In a major find, China’s foremost forensic academy has discovered differences in the genetic make-up of three distinct ethnic groups in East Asia (Pic: Courtesy sitn.hms.harvard.edu)
In a major find, Chinese researchers of the country’s foremost forensic academy have discovered differences in the genetic make-up of three distinct ethnic groups in East Asia. The institution located in Beijing has studied the groups, namely, northern Chinese, Koreans and Japanese.
The dissimilarity in three groups are coded in less than 50 variations across the sequence of the human genome, according to a report in South China Morning Post. According to the scientists involved in this research, these genetic codes could be used by police authorities to find out the origins of a person which can help in identifying a body.
The Ministry of Public Security’s Institute of Forensic Science’s team stated that this identification was possible with more than 99 per cent accuracy. This holds true for even those cases, in which the tissue sample may be badly degraded or damaged.
In a paper which was published in the journal Hereditas this week, the team stated: “In recent years, with the frequent social and economic exchanges between China, Japan and South Korea, a large number of people have left their birthplaces to live in other countries and integrate into the local society.”
The team was headed by Li Caixia, a forensic scientist.
The team also stated: “The use of genetic markers to infer the ethnic origin of samples plays a key role in forensic practice.”
Divergences in the genes among people of different ethnic groups is generally found to be negligible, although the people belonging to these groups may look different.
There is a close genetic link among the population hailing from northern China, Japan and the Korean peninsula. Li In the paper states: “The genetic relationship between the Han Chinese and Koreans or Japanese is closer than the relationship between the Han and ethnic minorities in China.”
On analysing hundreds of samples in the team’s as well as other databases, the researchers discovered more than 400 possible variations in the genetic codes of the populace belonging to the three ethnic groups.
From more than 400, the differences were brought down to 49. The reason for narrowing down these differences was to enable easier checking and eventually allow the laboratory results to come out faster.
The prepared variations, which were unique in nature, were not accepted immediately, instead it was tested against real-life genetic sequences. These real life genetic sequences were collected from northern China, the Korean peninsula and Japan.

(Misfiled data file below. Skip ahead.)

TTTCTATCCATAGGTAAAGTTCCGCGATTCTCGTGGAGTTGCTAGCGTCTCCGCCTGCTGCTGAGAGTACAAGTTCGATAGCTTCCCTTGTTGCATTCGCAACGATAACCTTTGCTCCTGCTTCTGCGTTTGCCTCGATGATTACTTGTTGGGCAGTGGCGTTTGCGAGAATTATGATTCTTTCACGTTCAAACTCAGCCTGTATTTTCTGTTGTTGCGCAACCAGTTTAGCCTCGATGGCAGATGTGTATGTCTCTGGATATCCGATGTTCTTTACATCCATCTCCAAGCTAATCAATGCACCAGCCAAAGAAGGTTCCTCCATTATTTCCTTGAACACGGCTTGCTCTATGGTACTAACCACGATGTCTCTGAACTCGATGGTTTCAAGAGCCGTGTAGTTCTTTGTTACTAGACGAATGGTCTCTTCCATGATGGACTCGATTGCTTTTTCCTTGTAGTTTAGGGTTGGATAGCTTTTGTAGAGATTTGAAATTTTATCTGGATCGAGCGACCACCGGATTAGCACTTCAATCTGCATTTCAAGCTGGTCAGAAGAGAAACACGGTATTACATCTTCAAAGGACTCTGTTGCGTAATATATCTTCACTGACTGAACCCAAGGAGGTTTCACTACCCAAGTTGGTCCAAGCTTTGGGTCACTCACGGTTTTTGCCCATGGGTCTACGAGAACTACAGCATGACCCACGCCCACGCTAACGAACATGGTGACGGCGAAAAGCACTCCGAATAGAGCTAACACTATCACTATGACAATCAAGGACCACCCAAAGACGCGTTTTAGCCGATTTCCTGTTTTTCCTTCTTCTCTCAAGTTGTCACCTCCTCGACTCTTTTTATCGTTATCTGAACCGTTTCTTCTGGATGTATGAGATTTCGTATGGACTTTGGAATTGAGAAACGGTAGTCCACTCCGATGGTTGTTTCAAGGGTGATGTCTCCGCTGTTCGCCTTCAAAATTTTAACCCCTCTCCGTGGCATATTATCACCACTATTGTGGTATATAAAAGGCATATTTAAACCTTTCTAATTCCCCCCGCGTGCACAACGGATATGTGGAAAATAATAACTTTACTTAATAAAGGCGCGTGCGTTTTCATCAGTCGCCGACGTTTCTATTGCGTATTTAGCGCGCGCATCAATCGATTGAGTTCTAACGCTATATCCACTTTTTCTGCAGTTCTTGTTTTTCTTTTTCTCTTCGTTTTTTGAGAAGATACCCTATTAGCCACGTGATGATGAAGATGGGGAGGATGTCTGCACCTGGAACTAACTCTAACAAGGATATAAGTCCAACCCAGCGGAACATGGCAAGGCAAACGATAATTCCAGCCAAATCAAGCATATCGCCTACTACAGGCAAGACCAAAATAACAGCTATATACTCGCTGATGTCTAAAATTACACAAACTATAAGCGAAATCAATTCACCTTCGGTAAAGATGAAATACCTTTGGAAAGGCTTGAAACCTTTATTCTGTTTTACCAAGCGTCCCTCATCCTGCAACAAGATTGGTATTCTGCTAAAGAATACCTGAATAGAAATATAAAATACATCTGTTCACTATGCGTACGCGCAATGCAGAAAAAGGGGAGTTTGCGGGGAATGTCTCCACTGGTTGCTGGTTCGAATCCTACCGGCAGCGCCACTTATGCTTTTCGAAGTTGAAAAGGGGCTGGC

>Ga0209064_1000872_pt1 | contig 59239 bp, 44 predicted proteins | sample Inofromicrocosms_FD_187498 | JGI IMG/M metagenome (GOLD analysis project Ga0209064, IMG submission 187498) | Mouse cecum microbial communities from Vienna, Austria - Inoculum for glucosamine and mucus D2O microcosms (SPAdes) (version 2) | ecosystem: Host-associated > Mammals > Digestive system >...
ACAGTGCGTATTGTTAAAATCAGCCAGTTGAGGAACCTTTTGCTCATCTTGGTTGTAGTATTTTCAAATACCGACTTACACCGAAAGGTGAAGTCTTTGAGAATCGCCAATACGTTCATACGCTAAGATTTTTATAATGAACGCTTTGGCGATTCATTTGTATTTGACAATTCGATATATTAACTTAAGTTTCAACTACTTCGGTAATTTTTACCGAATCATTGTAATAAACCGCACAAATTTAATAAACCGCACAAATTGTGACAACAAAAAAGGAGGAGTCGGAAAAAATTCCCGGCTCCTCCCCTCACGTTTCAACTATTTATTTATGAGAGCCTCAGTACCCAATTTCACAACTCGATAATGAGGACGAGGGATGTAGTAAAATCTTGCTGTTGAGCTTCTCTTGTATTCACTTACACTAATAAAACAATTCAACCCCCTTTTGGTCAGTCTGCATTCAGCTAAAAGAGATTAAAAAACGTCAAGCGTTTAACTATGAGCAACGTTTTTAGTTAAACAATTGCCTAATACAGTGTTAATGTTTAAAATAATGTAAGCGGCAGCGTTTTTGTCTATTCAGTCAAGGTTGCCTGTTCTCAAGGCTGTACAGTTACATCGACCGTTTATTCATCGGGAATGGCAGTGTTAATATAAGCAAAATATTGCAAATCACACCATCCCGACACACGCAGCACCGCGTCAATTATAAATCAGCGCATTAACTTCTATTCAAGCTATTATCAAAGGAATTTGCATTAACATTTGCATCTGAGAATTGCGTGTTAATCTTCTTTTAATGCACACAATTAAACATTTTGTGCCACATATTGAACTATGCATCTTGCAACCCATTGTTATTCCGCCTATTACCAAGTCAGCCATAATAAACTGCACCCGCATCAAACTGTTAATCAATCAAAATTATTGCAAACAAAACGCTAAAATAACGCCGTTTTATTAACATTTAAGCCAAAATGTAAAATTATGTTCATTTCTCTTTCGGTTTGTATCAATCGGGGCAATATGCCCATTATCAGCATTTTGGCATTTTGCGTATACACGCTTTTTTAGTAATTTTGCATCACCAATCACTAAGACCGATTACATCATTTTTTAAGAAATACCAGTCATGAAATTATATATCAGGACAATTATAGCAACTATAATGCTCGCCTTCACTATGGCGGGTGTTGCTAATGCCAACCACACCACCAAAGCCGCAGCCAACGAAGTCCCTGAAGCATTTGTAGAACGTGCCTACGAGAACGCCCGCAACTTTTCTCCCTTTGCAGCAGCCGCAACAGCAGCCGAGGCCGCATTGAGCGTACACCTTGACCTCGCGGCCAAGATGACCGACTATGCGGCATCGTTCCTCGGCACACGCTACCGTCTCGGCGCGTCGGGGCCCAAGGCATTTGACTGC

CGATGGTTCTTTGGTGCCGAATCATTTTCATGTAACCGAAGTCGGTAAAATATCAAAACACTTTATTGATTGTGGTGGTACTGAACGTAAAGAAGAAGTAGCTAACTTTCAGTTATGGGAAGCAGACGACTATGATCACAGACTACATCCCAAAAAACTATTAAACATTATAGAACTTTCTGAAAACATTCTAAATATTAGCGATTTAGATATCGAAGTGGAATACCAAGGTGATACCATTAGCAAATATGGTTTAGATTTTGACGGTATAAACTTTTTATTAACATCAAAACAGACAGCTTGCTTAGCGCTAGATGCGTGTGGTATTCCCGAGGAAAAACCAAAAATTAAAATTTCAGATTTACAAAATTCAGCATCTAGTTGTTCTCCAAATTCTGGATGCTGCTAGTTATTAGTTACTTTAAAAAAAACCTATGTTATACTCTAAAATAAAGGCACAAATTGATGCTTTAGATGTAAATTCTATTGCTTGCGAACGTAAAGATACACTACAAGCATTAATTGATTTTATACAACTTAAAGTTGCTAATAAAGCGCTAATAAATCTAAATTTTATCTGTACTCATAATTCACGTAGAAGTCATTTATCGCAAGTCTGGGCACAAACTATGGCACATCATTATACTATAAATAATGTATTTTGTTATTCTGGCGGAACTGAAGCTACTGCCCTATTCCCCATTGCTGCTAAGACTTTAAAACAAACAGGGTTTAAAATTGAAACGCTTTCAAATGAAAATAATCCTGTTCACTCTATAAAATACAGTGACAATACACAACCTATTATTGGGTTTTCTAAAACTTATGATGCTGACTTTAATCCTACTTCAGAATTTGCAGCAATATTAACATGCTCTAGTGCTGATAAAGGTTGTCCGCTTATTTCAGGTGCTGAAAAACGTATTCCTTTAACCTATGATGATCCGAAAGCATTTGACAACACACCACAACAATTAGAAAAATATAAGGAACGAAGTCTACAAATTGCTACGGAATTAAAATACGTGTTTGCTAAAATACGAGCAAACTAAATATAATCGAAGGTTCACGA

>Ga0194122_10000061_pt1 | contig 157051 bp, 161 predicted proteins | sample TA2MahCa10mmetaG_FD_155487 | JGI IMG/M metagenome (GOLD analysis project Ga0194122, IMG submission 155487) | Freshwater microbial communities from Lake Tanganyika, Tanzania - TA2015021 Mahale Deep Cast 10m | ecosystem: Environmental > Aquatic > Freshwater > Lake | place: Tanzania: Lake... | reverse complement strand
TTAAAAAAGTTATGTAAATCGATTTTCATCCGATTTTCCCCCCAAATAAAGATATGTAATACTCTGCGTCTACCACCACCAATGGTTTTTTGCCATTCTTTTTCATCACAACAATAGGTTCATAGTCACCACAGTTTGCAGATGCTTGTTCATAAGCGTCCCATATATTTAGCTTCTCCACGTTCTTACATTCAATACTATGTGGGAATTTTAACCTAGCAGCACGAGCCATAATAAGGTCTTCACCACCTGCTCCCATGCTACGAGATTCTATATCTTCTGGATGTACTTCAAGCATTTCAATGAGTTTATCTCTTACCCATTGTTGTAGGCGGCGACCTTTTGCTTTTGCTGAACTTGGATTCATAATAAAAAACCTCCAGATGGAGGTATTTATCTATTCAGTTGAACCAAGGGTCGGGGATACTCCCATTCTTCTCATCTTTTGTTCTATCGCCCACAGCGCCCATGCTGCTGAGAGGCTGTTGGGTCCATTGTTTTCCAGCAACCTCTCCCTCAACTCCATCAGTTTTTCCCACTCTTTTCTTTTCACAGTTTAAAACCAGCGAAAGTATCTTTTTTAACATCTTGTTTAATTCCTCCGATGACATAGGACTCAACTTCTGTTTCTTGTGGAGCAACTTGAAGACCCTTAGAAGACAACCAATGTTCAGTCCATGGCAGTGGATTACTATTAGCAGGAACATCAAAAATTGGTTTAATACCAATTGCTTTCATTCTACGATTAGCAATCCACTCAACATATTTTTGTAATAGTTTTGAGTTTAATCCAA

With the exception of a single error, the results were found to be matching.
Despite this, a life scientist with the Beijing-based China National Centre for Bioinformation, who was not a part of the study, warned that the findings should be treated with caution.
Cautioning on the sensitivity of the issue being dealt with, a scientist on the condition of anonymity said, there was a necessity to expand the test database, thereby reducing the risk of bias. He further said that “interpretation and application of these results should be kept strictly within the field of forensic science”.
He made a valid point when he observed: “These tiny differences must not be used for discrimination, nationalism, as biological weapons or for other purposes, to sow more divide or conflict in this region.”
The study by Li and her team suggests that northern Han Chinese, Japanese and Koreans were likely to have common ancestors who evolved independently in recent millennia.
It was 60,000 years ago that the outward journey from Africa commenced with the modern humans believed to be arriving in Southeast Asia. From there they continued to journey north and move across China.
It is speculated that this group may have met other early human species, like the one recently discovered in northeast China, who has an exceptionally large brain. The group which arrived from outside is likely to have replaced them all, according to previous studies.
In course of time, more than 3,000 years ago, tribes which were settled in the lower Yangtze River area, moved to the Korean peninsula. It is from here that the migration to Japan took place, where the indigenous societies consisting of hunters-gatherers were wiped out leading to establishment of a culture known as Yayoi, the paper stated.